Jan
     
  3. Megan

    Megan New Member

    I don't know what I'll do but acknowledging the fact that this is even still lurking in me seems to have helped.[/quote]

    Hi, hey why don't you write a letter to your dad, telling him you have TMS and telling him you hide the real you from him for 'fear' or his reaction. Write a long, detailed letter, then read it out loud in front of a mirror, then tear it up and throw it away, tell your dad you love him (in the mirror) and consider it dealt with. i don't think we need to tell everyone close to us about TMS, not in detail anyways. I often say 'I'm going well thanks, my back's getting better, how are you?' because I am not answerable to anyone. All the best in your journey.
     
    Beach-Girl, JanAtheCPA and Forest like this.
  4. veronica73

    veronica73 Well known member

    Thanks everyone. I tend to think about things intellectually a lot and figure I've talked through or written about these issues before so why aren't they gone? I tend to make the best of everything, reframe with positive thoughts, etc. I don't always think that's the best idea, I think a lot of times it is just another way to repress feelings. I am still having new insights on childhood stuff and I'm almost 40. I like the idea of writing the letter, I'll give that a try.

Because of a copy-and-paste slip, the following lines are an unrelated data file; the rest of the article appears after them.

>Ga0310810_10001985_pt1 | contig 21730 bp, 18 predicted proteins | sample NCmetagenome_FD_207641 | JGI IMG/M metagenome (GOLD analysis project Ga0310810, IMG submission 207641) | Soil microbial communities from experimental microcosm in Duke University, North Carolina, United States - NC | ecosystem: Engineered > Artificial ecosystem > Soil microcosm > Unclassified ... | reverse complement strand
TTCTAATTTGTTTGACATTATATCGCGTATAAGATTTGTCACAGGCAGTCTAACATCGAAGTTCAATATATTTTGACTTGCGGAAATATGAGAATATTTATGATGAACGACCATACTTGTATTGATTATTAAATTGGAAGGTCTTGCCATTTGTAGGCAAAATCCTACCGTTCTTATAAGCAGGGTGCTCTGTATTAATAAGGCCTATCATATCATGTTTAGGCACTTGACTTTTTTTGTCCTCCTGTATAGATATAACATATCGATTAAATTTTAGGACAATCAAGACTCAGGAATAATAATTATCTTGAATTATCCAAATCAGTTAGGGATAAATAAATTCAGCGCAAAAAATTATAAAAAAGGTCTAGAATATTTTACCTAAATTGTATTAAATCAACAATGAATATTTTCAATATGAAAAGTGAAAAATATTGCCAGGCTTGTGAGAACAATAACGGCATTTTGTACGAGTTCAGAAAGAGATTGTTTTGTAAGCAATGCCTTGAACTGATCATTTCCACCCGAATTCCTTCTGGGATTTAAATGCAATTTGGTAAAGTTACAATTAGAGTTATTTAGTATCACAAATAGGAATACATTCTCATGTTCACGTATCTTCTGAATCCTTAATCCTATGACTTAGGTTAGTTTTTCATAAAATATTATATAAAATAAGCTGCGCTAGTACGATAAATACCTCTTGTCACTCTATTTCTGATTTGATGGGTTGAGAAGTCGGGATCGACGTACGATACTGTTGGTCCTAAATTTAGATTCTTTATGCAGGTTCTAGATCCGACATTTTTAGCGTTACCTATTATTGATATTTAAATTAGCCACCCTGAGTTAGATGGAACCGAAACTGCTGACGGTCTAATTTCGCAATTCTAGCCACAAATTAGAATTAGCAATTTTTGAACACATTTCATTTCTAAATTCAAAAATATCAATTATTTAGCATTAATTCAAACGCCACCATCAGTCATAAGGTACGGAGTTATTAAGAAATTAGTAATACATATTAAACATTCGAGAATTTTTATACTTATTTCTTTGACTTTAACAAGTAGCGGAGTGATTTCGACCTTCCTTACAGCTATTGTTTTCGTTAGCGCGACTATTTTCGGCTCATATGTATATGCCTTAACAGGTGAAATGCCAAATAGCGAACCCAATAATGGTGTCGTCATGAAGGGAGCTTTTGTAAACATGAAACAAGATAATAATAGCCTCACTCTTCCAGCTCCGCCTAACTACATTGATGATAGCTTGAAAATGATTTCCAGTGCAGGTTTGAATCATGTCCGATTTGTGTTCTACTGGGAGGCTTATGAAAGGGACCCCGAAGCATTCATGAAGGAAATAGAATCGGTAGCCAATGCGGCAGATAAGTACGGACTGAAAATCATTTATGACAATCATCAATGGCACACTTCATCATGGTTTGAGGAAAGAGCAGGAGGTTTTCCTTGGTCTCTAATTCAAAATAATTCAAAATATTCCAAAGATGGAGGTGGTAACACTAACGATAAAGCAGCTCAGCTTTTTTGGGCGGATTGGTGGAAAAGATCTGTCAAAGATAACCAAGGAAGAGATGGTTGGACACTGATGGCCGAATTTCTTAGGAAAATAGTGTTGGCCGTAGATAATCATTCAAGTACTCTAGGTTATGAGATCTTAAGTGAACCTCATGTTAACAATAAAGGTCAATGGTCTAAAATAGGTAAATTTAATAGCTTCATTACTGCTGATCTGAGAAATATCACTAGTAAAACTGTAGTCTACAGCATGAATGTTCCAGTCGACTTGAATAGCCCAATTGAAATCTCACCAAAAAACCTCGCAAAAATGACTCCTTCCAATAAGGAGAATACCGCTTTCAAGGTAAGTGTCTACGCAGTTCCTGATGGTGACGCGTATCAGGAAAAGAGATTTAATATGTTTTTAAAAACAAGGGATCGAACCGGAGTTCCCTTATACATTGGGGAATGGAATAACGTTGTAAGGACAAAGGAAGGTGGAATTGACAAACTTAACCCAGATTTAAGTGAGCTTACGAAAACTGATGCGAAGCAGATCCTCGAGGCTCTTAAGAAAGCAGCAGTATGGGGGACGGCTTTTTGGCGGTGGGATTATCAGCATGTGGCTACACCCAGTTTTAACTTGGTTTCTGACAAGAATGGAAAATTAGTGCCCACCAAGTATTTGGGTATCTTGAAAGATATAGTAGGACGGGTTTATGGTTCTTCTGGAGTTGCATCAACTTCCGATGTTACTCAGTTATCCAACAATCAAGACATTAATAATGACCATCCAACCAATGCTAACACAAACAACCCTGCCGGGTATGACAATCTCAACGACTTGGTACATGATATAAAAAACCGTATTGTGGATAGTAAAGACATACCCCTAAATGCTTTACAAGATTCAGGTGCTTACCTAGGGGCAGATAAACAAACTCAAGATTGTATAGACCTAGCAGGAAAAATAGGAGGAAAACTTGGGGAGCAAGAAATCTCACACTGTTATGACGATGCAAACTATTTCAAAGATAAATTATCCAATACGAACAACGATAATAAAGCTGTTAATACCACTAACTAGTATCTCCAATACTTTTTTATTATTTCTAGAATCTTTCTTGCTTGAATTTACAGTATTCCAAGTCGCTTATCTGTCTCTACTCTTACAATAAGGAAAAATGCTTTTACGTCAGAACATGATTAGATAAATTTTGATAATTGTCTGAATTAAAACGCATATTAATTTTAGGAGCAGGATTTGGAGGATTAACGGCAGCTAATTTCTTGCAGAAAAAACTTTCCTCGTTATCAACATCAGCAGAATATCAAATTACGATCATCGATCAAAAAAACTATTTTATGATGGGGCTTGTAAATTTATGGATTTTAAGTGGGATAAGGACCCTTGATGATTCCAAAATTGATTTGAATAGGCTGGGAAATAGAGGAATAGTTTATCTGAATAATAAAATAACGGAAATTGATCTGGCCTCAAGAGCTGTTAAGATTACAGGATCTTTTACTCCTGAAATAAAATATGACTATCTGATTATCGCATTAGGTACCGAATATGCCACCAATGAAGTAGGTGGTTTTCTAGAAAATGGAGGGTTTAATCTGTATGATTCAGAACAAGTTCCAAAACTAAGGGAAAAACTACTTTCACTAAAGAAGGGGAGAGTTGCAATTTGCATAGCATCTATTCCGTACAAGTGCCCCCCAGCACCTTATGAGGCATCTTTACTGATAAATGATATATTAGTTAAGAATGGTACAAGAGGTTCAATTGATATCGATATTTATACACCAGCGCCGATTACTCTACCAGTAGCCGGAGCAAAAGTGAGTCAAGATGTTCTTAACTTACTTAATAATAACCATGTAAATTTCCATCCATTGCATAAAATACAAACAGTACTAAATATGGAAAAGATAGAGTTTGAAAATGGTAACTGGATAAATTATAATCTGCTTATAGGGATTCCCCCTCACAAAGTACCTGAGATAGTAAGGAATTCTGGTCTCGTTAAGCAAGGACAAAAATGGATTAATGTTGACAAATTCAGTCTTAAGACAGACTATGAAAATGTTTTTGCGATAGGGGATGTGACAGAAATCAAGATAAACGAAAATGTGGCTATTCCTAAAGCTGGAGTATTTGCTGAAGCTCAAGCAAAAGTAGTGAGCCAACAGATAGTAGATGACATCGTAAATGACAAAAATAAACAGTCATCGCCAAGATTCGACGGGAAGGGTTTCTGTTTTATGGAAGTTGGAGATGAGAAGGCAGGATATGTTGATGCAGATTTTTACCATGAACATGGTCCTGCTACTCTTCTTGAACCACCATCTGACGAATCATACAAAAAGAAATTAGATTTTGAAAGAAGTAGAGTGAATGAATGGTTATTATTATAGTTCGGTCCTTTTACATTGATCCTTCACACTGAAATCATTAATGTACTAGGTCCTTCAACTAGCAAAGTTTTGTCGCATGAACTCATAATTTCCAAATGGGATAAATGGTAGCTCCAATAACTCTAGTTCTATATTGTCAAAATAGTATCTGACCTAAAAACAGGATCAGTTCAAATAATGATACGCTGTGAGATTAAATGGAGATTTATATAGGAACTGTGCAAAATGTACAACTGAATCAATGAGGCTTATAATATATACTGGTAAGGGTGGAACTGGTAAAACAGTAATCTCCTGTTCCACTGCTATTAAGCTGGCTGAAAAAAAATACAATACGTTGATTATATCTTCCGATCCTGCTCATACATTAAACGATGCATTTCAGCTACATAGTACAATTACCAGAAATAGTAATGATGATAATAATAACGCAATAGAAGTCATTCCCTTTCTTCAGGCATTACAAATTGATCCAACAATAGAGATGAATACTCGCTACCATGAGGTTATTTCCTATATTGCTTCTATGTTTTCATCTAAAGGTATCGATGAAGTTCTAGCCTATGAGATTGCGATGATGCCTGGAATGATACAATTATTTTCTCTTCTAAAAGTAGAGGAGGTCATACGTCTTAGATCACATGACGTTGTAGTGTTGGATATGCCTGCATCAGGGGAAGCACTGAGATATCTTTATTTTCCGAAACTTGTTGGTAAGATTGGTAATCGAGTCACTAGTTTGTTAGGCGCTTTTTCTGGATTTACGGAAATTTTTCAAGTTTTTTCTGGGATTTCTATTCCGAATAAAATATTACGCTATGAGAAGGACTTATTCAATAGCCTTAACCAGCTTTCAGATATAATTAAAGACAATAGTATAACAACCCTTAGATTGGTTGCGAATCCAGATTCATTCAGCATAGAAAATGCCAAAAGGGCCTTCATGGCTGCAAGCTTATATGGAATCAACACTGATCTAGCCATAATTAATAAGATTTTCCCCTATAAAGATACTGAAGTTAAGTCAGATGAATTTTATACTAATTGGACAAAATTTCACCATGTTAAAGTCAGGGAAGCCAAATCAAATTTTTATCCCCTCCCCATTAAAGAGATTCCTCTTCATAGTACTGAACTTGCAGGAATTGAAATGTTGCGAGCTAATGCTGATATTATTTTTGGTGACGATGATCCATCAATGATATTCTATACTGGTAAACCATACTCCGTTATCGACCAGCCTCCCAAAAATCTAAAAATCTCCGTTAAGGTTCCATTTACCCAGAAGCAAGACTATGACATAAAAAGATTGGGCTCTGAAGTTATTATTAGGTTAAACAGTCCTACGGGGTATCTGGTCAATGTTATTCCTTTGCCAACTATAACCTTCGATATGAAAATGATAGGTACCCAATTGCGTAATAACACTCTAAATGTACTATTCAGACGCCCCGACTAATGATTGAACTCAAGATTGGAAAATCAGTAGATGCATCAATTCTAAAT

5. JanAtheCPA

    JanAtheCPA Beloved Grand Eagle

    You just hit the nail on the head, Veronica! TMS recovery is all about facing our negative thoughts - facing them, accepting them, and recognizing that they are just thoughts, they don't have the power to hurt anyone but yourself - and they can only hurt you if you fear them. Let go of the fear, lose the pain.

    Write the unsent letter - it sounds perfect for your situation. Let us know how it goes.

    Jan
     
  6. veronica73

    veronica73 Well known member

    And I also want to check out the book you mentioned, Jan.
     
  7. JanAtheCPA

    JanAtheCPA Beloved Grand Eagle

    The little bible for chronic anxiety. Hope & Help For Your Nerves, by Claire Weekes.